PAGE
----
Sweet William, Double

Sweet William Double

499 in stock

    • 45 $
Quantity

$3.75

Quick Overview

Sweet William, Double

Sweet Williams started from seed are best started indoors 6-8 weeks before the last frost. The plants require full sun except in the deep South where they do best in partial shade. They like rich, sandy loam soil. Flowering begins in July. Sweet Williams can also be started outside after the danger of frost is passed. The plants will bloom the following year. Both doubles and singles love to have lime added to their soil.

Type Spacing Planting Depth Days to Germination Blossoms
Annual 8 in. 1/2 in. 10-14 45-60

Sweet William, Double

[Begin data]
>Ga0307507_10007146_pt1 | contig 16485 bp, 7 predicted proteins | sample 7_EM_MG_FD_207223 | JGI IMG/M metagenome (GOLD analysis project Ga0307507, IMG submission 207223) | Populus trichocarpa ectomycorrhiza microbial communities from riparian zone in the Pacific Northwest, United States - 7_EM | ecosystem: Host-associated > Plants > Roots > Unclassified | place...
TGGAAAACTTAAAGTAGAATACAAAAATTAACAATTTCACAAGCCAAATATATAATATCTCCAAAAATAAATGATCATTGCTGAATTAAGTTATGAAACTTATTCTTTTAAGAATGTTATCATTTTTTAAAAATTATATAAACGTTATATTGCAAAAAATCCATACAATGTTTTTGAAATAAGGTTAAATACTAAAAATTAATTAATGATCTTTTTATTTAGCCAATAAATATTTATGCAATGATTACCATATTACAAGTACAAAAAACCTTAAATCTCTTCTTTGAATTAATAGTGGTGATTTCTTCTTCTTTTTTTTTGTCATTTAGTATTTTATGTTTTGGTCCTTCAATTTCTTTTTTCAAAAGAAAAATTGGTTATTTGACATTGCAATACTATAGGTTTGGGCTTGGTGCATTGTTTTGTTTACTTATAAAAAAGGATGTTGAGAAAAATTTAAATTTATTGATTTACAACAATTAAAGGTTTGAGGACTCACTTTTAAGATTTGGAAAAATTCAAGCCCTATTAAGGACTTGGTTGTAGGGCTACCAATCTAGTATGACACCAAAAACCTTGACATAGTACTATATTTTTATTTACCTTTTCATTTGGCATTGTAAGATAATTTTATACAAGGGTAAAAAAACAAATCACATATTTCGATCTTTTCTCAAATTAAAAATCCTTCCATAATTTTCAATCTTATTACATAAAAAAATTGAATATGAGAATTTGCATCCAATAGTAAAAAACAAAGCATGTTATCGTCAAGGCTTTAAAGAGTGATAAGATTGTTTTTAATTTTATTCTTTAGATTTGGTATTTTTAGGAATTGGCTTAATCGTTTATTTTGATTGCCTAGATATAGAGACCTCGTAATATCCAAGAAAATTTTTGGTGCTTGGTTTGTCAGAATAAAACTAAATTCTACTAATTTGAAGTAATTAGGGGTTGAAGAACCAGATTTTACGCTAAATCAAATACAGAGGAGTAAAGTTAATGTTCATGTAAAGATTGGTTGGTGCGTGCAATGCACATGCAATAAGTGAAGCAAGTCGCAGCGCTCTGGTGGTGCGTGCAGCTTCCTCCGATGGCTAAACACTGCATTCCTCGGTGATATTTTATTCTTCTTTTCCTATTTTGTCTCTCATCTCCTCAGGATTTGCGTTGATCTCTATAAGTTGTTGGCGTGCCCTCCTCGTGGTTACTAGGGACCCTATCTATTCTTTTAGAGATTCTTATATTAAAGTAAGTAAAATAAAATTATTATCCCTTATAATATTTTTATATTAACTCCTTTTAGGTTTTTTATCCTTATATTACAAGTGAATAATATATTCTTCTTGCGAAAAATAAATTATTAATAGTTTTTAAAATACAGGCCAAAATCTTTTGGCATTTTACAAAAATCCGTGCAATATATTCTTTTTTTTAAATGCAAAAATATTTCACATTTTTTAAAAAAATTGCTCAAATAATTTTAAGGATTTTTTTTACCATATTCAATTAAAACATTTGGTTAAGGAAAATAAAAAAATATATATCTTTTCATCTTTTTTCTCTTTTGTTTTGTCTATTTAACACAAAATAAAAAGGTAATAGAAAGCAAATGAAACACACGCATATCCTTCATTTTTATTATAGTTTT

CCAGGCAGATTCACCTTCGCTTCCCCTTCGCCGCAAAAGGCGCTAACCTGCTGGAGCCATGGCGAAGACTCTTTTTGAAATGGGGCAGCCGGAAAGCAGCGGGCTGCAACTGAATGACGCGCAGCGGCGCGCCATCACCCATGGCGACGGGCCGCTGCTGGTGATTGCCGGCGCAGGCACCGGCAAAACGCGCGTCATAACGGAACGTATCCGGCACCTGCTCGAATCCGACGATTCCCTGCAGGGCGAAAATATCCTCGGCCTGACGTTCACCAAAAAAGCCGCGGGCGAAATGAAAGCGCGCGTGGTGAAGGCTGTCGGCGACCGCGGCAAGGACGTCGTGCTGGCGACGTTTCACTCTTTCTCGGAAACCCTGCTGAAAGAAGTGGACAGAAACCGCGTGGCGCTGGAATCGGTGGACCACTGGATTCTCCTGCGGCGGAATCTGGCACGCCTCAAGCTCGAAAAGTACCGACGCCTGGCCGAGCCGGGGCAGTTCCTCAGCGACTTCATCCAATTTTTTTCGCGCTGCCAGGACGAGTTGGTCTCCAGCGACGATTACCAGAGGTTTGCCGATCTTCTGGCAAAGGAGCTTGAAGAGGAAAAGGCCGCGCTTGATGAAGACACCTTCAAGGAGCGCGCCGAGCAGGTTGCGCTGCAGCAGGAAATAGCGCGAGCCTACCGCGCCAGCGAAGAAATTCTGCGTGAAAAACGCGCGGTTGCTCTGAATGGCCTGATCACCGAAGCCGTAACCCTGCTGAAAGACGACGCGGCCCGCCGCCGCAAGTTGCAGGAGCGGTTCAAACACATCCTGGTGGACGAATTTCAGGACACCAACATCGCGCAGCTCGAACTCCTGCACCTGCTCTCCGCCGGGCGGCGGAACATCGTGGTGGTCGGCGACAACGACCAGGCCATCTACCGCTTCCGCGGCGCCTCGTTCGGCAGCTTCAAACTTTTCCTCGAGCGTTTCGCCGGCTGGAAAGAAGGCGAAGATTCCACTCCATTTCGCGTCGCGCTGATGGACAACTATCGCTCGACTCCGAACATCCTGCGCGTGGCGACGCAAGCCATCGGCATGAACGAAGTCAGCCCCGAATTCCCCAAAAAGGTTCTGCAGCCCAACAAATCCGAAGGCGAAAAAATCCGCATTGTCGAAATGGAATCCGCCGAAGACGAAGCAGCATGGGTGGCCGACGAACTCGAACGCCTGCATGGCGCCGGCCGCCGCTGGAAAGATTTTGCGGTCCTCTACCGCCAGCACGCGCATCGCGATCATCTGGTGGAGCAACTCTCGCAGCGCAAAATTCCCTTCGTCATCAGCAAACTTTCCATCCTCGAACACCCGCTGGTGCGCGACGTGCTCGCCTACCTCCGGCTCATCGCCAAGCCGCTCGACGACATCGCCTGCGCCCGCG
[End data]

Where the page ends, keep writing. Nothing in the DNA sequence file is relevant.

Sweet Williams, members of the Dianthus family, specifically Dianthus Barbatus, have been cultivated for at least 1000 years. It was the Athenians that named the flower Dianthos, from the Greek words dios (devine) and anthos (flower), but the common name, Sweet William, has a much more confusing past. Most plant historians believe that the plant is named after William the Conqueror, the conqueror of Normandy, because the plants were said to grow, “aplenty in the hills of Normandy”. Some, however, feel that the plant was named in honor of William of Aquitaine – the Saint, and still other believe that the name was a tribute to William Shakespeare who seemed to have a high opinion of the plant as is reflected in this quote by him about the plant, “for decking gardens as well as personal adornment”. Sweet Williams are tender perennials, but many gardeners treat them like biennials replanting every two years. They are known to have originated in the Pyrenees and the first written British reference is a note from the court of King Henry VIII ordering Sweet William roots to plant at his newly acquired castle at Hampton Court. The single Sweet Williams were commonly cultivated by most households in England for hundreds of years. Double varieties were much rarer, but they did exist as far back as the 16th century. Originally, Sweet Williams were highly regarded for their heavy, clove-like fragrance, but in many modern varieties this fragrance has been bred out of the flowers. Some varieties still have the fragrance, but it is rare. Joseph Breck in his 1851 book, The Flower Garden, had very definite opinions about Sweet Williams, “A bed of fine varieties presents a rich sight; it sports into endless varieties, viz., white, pink, purple, crimson, scarlet, variously edged, eyed and spotted. There are also double varieties, but they are no improvement over the single.”

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